The Reckoning traces the history and lasting impact of slavery in America by looking at how the institution unfolded in Kentucky. The state remained in the Union during the Civil War, but many white Kentuckians fought to hang onto slavery and the wealth the enslaved provided. In the years that followed, former Unionists and Confederates banded together to violently deny black citizens a seat at the table. As part of this story, we will meet members of two families, one white and one black, whose lives were intertwined through slavery. These families reflect how slavery touched nearly every person, place and institution in America, and how the country still needs to reconcile this painful past with the the impact slavery has had on the present day health, wealth and safety of African Americans.
Episode One: Hidden History
The history of slavery is often taught as a bitter chapter of America’s past that has been rectified. But in Kentucky that history has been rarely acknowledged, and is poorly documented. This has made it particularly difficult for African American families to learn anything about their enslaved ancestors. We’ll meet one Black family just beginning to learn about their family’s connections to a plantation in Louisville.
Episode Two: Sold Down the River
Kentucky was an important hub of America’s internal slave trade, with fortunes made by slave traders and those who invested in enslaved people as commodities. We hear from members of a white family that descend from a Louisville slave trader and learn how integral slavery was to their wealth and to the economy of the state of Kentucky.
Episode Three: Recovering History
Due to prohibitions against enslaved people learning to read and write, there are only a few written records left behind by formerly enslaved Kentuckians. But thankfully, over 100 people were interviewed during the 1930s about their experiences while enslaved. These narratives, combined with letters and diaries kept by white enslavers, help us better understand the true nature of slavery in Kentucky.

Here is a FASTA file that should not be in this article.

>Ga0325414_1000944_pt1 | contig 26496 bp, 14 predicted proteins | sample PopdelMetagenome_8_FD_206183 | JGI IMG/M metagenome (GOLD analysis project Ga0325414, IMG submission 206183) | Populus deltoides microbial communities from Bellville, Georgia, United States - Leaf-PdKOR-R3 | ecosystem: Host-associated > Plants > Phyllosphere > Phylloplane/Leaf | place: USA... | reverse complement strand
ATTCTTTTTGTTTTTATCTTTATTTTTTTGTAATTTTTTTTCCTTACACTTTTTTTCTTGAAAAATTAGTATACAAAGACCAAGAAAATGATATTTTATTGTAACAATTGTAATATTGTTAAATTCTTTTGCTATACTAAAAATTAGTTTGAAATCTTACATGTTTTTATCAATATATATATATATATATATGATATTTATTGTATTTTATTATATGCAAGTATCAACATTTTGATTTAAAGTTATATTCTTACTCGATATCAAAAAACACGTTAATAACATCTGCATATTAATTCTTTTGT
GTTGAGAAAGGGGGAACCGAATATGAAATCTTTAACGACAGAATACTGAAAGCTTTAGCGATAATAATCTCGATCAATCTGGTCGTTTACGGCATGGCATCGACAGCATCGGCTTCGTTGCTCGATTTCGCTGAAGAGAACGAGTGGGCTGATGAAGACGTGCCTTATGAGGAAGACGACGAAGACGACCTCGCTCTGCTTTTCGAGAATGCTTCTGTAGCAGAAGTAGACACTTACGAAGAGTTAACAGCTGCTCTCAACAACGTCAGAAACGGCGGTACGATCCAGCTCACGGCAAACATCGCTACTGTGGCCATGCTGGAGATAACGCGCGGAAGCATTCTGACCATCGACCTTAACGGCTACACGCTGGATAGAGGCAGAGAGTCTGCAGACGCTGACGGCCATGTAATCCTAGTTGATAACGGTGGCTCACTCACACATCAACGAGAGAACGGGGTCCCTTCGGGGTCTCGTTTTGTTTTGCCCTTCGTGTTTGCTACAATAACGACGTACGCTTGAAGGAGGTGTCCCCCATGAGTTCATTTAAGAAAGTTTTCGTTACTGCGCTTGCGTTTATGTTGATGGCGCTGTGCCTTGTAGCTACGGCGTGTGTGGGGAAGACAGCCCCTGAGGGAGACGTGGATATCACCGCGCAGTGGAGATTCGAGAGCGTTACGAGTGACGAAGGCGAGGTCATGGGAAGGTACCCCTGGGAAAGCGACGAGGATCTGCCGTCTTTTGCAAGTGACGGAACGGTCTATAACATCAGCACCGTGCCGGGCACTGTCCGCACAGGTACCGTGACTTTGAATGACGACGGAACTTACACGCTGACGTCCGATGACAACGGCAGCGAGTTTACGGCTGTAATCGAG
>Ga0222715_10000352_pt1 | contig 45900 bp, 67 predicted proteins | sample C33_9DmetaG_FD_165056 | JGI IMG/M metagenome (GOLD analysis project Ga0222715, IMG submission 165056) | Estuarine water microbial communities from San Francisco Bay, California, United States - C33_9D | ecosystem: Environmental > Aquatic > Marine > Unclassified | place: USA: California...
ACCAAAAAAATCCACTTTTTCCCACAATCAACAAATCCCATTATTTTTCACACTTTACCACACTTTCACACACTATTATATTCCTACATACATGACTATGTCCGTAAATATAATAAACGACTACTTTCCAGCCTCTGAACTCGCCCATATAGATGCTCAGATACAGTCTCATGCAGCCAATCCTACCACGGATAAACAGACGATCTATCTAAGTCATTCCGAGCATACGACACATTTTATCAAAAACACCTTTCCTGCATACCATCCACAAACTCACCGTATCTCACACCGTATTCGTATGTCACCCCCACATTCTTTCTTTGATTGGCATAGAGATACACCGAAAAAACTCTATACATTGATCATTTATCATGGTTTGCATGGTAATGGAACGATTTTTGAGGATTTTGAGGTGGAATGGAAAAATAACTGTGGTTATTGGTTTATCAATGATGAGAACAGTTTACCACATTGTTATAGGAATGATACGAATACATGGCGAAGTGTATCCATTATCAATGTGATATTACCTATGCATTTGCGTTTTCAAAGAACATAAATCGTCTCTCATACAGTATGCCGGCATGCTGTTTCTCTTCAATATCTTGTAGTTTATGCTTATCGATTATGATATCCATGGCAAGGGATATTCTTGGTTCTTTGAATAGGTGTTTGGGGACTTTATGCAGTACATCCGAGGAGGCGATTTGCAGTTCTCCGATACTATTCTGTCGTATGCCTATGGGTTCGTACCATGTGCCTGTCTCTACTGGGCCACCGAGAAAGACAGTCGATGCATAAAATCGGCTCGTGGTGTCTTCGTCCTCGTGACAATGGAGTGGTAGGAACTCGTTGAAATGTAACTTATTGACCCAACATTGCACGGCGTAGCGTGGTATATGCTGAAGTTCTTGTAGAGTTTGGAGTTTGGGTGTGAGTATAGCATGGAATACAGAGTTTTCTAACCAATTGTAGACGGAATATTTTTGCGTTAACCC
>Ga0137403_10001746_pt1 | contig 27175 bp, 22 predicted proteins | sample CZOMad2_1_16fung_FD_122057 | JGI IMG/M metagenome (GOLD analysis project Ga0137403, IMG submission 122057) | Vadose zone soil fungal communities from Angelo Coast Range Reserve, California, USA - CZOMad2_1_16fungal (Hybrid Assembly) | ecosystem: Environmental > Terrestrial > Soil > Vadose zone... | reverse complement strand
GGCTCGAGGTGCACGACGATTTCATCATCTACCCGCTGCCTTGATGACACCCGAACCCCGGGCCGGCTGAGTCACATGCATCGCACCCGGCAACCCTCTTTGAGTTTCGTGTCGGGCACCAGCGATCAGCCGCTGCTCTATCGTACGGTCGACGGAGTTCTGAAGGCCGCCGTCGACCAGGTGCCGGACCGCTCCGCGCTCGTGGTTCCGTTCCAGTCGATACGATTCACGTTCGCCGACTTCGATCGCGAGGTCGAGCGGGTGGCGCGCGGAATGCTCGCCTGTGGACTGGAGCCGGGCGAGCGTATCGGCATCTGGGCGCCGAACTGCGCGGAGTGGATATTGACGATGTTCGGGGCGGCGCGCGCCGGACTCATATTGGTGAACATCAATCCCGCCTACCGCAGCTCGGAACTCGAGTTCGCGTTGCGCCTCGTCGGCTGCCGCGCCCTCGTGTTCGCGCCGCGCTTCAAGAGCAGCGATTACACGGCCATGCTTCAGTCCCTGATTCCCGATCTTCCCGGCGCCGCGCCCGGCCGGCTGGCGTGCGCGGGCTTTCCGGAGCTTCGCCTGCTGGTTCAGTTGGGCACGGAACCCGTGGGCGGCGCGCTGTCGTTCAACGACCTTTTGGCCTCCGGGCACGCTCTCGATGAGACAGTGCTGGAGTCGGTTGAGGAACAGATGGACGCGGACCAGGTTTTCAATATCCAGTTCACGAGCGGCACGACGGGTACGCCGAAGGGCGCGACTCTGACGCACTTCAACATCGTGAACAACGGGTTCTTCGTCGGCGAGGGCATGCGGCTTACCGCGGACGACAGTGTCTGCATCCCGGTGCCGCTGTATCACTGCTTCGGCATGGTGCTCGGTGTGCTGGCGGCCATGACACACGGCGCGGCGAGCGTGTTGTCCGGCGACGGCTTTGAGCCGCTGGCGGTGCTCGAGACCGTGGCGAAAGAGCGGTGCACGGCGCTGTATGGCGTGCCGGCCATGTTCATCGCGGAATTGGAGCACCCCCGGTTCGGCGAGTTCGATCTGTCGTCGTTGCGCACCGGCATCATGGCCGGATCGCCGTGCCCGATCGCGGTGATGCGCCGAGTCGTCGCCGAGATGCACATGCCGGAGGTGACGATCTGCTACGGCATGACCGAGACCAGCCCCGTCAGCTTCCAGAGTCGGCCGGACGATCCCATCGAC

Episode Four: The Civil War
The Civil War was a confusing time for enslaved people in Kentucky. Because the state remained loyal to the Union, the Emancipation Proclamation did not apply and slavery remained legal. And yet when tens of thousands of enslaved Kentuckians joined the Union Army, both the soldiers and their family members were considered free.
Episode Five: Aftermath
Kentuckians fought on both sides of the Civil War but came together at war’s end to oppose a common foe—newly emancipated African Americans yearning for education, dignity, and a decent living. In the process, the state pioneered restrictive racial laws that became models for the rest of the South.
Episode Six: Lost Cause
In the years that followed the Civil War, many Kentuckians embraced the Lost Cause ideology, even if they had fought for the Union. And some joined armed vigilante groups that used violence and terror to keep Black Kentuckians away from power and prosperity.
This is one of the best comprehensive explanations of our national racial history and thereby current situation that I have heard. I wish more would be made. And I hope many people listen.
History Relevant to Our Time
White Privilege, Reparations, Institutionalized Racism: these are hot button topic of our time that many of us stake out positions on, and enter into arguments about without historical context. Listen to this podcast and you will be much better equipped to understand why racial disparities exist today. You will also get a sense as to why an attempt should be made to right the racial wrongs of our collective past.
The Reckoning answers the question “why is our country is so divided”?
What We Forget
Why do white people and the nation at large forget what slavery really was? Listen here to find out. Fantastic podcast!